Open enrollment means one thing for HR pros: Your inbox and voicemail will be full of questions, and employees will be knocking on your door to get their questions answered. They’re confused before it even starts. And they need your help.
The best way to help: Know what employees most often misunderstand about open enrollment and address those with good information early in the process.
Most HR pros work with their brokers on a presentation that reflects all the work they recently did – assessing current benefits, examining costs and doing surveys to gauge the impact of the benefits. You bundle it up into a nice, neat benefits guide and/or a presentation on the details of the open enrollment process.
But what’s often missing are simple explanations of what employees misunderstand most.
Here are the top five things most people – sometimes even HR people – have a tough time understanding, plus tips on helping them understand.
Since COVID-19, employers have been encouraged to do more for their employees’ mental health, overall well-being and work/life balance. But many employers don’t ensure that the use of these benefits is private.
Remember, it’s illegal for employers to see who used Employee Assistance Program (EAP) services. EAP vendors have strict regulations. Employers can know how many people used an EAP site, hotline or program, but not who, where they were or what role they have in the company.
Some employees believe employer-provided coverage allows the employer to know all about their medical usage. Define the privacy standard in plain English, not using the blanket HIPAA statement, which can be confusing and off-putting.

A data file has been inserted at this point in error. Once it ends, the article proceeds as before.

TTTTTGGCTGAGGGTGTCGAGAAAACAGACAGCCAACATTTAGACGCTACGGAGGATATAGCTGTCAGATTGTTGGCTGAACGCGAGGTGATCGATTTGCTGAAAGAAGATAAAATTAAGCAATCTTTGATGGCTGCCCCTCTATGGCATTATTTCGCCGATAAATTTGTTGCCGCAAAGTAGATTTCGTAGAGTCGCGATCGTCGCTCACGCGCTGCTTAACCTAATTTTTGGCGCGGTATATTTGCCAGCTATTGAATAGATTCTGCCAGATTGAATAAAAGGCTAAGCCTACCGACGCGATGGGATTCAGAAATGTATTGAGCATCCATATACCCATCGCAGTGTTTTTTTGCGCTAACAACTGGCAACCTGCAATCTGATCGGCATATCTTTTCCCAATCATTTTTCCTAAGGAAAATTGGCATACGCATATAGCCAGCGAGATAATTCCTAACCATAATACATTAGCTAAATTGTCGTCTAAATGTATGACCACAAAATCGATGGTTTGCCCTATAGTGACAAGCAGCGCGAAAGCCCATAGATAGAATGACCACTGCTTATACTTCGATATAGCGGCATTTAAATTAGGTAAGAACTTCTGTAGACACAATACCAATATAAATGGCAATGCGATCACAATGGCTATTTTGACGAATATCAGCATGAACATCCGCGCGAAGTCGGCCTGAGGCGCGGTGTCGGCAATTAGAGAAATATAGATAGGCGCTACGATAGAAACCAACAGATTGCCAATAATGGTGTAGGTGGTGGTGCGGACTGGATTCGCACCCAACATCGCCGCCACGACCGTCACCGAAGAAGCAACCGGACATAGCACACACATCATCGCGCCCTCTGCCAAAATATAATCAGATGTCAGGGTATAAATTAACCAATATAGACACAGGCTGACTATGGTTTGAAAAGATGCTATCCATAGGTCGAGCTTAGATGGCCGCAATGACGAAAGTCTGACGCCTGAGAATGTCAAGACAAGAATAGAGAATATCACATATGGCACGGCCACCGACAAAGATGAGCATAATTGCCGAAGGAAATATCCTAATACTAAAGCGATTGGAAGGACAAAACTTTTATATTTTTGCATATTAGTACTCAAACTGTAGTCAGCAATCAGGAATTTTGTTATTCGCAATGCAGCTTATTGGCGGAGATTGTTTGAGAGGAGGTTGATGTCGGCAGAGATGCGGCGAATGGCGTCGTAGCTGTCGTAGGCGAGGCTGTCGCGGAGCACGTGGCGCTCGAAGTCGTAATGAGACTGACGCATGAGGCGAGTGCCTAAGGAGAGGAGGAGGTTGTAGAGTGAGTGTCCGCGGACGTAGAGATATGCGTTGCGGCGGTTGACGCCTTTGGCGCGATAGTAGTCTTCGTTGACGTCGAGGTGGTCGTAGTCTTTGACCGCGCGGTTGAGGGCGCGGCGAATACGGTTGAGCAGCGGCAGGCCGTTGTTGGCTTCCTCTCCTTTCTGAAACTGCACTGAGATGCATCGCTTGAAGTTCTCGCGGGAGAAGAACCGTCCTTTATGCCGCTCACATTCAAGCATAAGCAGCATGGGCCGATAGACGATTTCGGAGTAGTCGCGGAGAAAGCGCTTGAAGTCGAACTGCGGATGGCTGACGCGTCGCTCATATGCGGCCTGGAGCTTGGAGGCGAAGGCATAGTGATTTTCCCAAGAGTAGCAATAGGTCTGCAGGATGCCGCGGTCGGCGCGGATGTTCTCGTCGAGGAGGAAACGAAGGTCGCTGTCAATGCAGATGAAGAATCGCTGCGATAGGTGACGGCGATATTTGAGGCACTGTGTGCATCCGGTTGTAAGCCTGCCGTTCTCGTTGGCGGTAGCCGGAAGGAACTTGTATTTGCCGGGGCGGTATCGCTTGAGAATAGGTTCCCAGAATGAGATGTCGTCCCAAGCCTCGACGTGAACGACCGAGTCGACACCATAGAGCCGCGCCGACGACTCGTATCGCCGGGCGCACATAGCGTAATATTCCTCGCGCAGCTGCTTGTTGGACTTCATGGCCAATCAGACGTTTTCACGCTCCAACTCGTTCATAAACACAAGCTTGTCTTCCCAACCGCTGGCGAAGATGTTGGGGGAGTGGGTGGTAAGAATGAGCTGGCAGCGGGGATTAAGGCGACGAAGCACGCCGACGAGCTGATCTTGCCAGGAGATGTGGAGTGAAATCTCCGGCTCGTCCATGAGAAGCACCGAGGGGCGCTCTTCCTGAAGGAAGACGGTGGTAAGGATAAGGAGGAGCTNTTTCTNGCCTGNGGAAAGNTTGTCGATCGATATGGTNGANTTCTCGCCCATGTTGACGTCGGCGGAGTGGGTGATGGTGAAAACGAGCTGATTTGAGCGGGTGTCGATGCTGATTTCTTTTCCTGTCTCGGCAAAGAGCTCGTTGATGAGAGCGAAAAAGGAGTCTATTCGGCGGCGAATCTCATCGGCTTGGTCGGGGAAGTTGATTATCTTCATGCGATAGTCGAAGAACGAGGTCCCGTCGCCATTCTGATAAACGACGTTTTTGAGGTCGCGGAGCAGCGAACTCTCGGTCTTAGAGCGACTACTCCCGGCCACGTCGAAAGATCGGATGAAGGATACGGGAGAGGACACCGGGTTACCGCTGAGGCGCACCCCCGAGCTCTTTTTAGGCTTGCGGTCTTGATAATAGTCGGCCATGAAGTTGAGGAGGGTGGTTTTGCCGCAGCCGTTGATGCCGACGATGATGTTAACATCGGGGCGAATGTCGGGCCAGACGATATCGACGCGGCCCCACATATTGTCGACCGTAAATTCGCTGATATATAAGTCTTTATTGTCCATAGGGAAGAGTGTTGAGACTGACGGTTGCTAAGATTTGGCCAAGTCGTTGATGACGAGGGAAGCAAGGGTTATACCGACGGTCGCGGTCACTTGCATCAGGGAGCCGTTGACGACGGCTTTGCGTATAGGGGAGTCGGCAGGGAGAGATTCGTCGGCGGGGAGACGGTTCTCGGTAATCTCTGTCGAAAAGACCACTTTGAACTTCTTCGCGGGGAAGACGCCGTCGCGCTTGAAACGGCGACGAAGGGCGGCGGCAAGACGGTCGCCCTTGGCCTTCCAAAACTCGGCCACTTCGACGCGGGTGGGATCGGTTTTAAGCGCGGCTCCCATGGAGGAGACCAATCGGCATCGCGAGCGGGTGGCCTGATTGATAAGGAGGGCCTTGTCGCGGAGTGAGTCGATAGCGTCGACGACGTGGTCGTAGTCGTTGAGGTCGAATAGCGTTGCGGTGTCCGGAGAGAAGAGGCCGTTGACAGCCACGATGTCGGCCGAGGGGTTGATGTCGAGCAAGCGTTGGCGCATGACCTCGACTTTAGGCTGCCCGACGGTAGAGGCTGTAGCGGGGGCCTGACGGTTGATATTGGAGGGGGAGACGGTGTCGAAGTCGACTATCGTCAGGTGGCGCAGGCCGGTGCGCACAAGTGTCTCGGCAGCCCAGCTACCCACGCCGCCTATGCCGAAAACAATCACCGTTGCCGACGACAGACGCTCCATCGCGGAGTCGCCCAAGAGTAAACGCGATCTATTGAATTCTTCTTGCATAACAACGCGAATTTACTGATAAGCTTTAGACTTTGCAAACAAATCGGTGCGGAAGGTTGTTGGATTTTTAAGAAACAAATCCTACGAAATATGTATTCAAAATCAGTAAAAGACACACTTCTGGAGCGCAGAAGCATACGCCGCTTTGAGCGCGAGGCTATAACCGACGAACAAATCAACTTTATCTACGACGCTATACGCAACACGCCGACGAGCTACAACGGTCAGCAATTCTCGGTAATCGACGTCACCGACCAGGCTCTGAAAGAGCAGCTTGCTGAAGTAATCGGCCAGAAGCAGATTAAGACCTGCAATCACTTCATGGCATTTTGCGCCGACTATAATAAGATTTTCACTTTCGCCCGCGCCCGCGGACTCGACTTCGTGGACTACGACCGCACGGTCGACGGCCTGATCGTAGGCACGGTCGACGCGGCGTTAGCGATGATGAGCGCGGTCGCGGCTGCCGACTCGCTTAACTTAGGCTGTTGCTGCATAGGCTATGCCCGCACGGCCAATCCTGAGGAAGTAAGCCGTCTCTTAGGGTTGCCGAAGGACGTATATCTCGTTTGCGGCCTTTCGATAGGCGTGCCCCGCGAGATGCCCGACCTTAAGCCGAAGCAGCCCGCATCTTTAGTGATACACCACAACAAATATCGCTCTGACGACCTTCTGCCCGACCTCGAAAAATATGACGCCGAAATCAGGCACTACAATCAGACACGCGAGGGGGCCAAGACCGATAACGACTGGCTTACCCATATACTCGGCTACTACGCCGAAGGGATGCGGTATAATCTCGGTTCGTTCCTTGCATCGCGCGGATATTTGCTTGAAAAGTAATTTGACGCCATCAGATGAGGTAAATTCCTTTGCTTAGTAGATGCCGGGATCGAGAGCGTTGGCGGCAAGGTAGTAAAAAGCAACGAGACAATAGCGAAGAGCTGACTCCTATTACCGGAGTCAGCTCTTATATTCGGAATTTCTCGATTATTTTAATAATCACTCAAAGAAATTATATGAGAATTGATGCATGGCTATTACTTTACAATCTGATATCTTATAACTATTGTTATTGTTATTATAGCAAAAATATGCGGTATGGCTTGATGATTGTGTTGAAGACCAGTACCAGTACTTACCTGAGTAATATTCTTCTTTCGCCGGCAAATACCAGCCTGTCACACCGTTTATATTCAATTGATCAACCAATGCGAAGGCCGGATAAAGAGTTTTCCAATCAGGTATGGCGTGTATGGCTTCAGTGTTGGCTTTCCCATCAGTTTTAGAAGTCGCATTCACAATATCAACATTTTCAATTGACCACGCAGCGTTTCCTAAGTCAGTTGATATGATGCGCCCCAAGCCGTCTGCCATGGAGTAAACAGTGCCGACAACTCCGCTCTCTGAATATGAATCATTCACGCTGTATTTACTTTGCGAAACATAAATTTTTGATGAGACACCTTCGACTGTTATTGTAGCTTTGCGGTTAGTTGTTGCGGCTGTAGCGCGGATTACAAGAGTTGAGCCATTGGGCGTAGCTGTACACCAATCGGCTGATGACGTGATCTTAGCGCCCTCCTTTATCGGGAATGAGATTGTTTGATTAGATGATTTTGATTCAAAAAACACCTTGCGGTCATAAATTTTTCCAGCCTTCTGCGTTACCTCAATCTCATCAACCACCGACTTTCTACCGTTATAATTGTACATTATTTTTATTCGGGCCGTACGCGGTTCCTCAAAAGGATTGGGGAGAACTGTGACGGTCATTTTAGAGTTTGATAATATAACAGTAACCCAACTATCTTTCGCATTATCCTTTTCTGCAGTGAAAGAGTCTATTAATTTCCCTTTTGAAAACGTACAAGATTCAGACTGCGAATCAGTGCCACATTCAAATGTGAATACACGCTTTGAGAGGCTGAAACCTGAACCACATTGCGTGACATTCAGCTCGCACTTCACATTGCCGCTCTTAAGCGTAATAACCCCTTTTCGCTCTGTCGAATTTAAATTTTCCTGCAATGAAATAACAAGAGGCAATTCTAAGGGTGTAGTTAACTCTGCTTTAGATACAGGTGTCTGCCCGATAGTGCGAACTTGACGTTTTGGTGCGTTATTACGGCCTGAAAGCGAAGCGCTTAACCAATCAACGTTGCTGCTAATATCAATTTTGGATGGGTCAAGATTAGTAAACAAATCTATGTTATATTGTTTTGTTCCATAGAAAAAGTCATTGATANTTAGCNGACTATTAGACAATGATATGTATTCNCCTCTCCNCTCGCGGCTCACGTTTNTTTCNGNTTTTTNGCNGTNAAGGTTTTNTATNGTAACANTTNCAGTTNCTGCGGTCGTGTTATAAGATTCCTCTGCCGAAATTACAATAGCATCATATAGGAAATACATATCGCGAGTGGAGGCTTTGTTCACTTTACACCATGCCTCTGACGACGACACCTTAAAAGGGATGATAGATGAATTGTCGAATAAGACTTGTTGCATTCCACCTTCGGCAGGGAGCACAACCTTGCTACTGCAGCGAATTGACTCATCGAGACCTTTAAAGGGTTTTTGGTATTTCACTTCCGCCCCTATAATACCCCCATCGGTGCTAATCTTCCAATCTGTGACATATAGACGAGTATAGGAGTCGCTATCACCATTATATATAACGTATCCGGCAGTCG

2. HRA, HSA, FSA
While Health Reimbursement Arrangements (HRA), Health Savings Accounts (HSA) and Flexible Spending Account (FSA) provide ways for reimbursement of medical costs, they all have differences, which employees often can’t distinguish.
Some roll over from year to year. Others need employees to enroll in them every year. Some can’t be combined. And others have usage restrictions.
Be sure to plainly define the essential parameters of each account, the overlap and how being in each plan can benefit the employee.
Whether you’re fully insured or self-insured, people often have issues finding in-network providers.
For instance, if a benefits survey uncovers a disconnect where some people rate the dental coverage the best and others rate it the worst, it could be that the people who gave it poor ratings are using out-of-network providers and aren’t aware of it.
Help employees recognize that the best way for a member to verify an in-network provider is to register online with your provider directly. Show them exactly how, once they’re logged in via an app or the internet, they can see coverage, claims and providers, and print ID cards.
This is important because many companies that have plans administered by another party may use a separate provider network which may cause confusion with provider verification. Many providers have also moved away from mailing IDs for dental, vision and other benefits.
Employees make elections weeks or months before the new coverage takes effect, but it is often much longer until they use those newly elected benefits.
One way to fix the disconnect is to ensure your self-service platform displays the current elections each employee has. Another low-tech option is to create a wallet card with names of providers, phone numbers and websites.
Send out quarterly reminders of the plans you offer and how to obtain help with claims or login to the carrier websites as a member to reduce confusion and increase employee satisfaction.
I once discovered during an open enrollment prep that five people were signed up for long-term disability (LTD) when they would’ve been better signed up for short-term disability (STD).
Why? No one had made it clear that STD covered the first few months of a qualifying leave and LTD started after the STD ended, roughly after three months of being unpaid.
Be ready to answer unasked questions
Benefits misconceptions exist in every organization, and not every employee will ask enough questions. All plans differ in terms and change even during renewal periods. Even if you’ve explained things previously and haven’t had turnover or plan changes, repetition helps.
It’s the responsibility of the HR benefits administration team to successfully communicate the value of their benefits. Make sure to explain your benefits clearly and simply each year. Concise but detailed summaries are an important part of a benefits guide. The more your employees understand and value your benefits, the greater the employee satisfaction rating will be.